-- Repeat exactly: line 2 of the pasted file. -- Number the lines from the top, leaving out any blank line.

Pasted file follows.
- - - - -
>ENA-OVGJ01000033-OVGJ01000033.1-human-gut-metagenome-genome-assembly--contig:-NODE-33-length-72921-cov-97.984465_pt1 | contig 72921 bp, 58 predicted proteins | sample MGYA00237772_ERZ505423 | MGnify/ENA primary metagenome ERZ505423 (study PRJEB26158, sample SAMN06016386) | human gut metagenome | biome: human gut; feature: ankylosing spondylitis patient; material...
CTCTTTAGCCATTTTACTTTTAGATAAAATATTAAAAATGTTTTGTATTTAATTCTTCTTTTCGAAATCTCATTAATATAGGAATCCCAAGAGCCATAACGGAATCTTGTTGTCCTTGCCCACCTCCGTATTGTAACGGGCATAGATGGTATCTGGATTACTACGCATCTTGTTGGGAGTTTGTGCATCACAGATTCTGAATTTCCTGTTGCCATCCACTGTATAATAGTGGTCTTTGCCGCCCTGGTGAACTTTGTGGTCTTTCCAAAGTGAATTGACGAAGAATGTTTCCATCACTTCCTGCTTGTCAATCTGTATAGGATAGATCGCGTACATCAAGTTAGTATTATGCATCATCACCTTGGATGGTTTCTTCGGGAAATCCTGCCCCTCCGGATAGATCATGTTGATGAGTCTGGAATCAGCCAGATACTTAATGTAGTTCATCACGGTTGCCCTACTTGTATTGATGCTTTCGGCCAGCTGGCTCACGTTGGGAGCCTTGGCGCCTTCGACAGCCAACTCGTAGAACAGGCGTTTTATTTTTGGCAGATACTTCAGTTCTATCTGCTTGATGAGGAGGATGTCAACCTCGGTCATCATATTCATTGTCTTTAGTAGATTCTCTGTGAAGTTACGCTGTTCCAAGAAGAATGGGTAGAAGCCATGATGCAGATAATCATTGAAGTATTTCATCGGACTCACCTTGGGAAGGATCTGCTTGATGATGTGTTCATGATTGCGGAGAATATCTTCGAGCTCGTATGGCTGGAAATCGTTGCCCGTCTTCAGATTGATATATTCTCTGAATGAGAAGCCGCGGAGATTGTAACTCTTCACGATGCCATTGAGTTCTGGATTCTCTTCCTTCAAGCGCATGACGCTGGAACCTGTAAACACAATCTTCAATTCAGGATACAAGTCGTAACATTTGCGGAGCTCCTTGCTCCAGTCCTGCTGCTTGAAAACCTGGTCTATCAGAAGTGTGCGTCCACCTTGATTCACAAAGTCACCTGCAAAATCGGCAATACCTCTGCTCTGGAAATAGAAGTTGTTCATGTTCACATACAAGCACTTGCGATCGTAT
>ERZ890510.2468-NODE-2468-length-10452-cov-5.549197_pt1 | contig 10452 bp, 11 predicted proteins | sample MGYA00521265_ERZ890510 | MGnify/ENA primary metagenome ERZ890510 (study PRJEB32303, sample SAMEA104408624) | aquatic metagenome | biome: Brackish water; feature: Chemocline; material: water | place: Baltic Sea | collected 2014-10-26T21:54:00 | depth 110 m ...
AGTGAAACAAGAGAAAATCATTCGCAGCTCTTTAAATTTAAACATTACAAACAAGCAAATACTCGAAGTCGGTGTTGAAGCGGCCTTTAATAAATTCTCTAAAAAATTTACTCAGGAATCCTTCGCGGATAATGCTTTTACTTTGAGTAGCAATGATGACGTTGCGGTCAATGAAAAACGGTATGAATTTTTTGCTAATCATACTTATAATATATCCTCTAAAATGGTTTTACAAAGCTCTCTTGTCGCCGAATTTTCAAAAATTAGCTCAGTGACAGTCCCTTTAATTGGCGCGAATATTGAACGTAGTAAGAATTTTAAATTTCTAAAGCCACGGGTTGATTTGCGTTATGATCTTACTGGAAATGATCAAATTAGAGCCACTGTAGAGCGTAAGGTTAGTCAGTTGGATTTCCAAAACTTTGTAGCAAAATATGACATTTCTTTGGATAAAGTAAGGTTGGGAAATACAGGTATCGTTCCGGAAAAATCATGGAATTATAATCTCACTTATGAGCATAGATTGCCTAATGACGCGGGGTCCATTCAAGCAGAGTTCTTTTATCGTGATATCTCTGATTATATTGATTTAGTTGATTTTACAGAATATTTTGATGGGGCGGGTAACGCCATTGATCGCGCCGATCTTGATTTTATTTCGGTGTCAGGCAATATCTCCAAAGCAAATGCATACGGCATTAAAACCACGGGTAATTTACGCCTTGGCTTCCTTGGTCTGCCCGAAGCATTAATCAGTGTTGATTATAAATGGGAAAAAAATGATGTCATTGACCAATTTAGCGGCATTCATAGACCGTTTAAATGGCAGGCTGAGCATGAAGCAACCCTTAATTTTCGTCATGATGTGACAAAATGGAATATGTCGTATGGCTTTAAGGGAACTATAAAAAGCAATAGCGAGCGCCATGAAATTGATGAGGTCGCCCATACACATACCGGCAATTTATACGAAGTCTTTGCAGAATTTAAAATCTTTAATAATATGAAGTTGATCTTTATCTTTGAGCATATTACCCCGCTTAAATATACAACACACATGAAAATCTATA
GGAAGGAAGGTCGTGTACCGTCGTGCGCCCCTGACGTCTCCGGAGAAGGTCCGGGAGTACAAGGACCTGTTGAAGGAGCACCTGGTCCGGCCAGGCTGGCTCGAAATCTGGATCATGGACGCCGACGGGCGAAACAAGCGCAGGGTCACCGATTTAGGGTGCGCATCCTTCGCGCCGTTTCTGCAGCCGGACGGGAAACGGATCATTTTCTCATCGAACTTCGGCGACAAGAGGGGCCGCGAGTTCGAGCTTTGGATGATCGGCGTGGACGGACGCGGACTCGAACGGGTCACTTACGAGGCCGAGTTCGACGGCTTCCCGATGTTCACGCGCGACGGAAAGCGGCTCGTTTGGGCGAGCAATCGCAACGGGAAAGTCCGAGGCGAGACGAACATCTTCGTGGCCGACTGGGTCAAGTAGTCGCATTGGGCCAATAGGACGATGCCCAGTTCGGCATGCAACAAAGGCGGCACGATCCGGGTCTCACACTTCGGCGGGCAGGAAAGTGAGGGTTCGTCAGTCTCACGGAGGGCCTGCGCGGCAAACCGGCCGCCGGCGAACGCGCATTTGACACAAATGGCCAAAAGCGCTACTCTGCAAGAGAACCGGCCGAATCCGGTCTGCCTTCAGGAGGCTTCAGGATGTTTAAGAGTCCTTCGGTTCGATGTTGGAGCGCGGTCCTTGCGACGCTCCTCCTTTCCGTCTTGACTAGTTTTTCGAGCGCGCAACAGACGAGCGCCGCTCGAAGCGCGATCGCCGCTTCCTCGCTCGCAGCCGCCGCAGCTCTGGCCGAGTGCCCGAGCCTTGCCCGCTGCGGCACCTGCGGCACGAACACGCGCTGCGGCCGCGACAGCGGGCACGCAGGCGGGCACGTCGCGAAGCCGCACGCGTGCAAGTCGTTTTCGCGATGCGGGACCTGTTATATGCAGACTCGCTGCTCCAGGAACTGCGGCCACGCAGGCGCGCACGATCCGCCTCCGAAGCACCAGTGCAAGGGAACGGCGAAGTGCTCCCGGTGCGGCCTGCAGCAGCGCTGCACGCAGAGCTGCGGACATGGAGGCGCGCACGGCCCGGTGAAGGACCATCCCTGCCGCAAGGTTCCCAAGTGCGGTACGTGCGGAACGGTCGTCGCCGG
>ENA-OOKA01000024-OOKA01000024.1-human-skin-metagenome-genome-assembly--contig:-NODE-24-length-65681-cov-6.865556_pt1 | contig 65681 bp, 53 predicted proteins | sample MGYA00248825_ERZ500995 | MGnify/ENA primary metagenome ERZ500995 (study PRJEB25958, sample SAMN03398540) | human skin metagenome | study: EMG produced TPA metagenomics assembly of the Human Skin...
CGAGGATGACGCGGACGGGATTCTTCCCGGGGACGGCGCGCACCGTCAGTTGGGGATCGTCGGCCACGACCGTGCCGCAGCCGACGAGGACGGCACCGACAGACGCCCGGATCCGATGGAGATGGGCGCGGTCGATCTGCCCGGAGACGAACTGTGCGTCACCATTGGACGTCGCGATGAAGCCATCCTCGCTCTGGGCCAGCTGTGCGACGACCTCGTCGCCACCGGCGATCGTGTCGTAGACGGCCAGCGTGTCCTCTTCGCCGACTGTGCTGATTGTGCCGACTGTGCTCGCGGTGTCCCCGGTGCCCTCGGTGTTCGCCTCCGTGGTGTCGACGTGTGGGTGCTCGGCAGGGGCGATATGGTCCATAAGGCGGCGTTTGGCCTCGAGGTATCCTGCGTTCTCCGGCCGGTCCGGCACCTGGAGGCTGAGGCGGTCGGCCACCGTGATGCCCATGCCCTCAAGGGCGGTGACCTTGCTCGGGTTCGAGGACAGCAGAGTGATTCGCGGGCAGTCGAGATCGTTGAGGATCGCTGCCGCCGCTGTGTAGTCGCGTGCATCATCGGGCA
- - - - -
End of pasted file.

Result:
CTCTTTAGCCATTTTACTTTTAGATAAAATATTAAAAATGTTTTGTATTTAATTCTTCTTTTCGAAATCTCATTAATATAGGAATCCCAAGAGCCATAACGGAATCTTGTTGTCCTTGCCCACCTCCGTATTGTAACGGGCATAGATGGTATCTGGATTACTACGCATCTTGTTGGGAGTTTGTGCATCACAGATTCTGAATTTCCTGTTGCCATCCACTGTATAATAGTGGTCTTTGCCGCCCTGGTGAACTTTGTGGTCTTTCCAAAGTGAATTGACGAAGAATGTTTCCATCACTTCCTGCTTGTCAATCTGTATAGGATAGATCGCGTACATCAAGTTAGTATTATGCATCATCACCTTGGATGGTTTCTTCGGGAAATCCTGCCCCTCCGGATAGATCATGTTGATGAGTCTGGAATCAGCCAGATACTTAATGTAGTTCATCACGGTTGCCCTACTTGTATTGATGCTTTCGGCCAGCTGGCTCACGTTGGGAGCCTTGGCGCCTTCGACAGCCAACTCGTAGAACAGGCGTTTTATTTTTGGCAGATACTTCAGTTCTATCTGCTTGATGAGGAGGATGTCAACCTCGGTCATCATATTCATTGTCTTTAGTAGATTCTCTGTGAAGTTACGCTGTTCCAAGAAGAATGGGTAGAAGCCATGATGCAGATAATCATTGAAGTATTTCATCGGACTCACCTTGGGAAGGATCTGCTTGATGATGTGTTCATGATTGCGGAGAATATCTTCGAGCTCGTATGGCTGGAAATCGTTGCCCGTCTTCAGATTGATATATTCTCTGAATGAGAAGCCGCGGAGATTGTAACTCTTCACGATGCCATTGAGTTCTGGATTCTCTTCCTTCAAGCGCATGACGCTGGAACCTGTAAACACAATCTTCAATTCAGGATACAAGTCGTAACATTTGCGGAGCTCCTTGCTCCAGTCCTGCTGCTTGAAAACCTGGTCTATCAGAAGTGTGCGTCCACCTTGATTCACAAAGTCACCTGCAAAATCGGCAATACCTCTGCTCTGGAAATAGAAGTTGTTCATGTTCACATACAAGCACTTGCGATCGTAT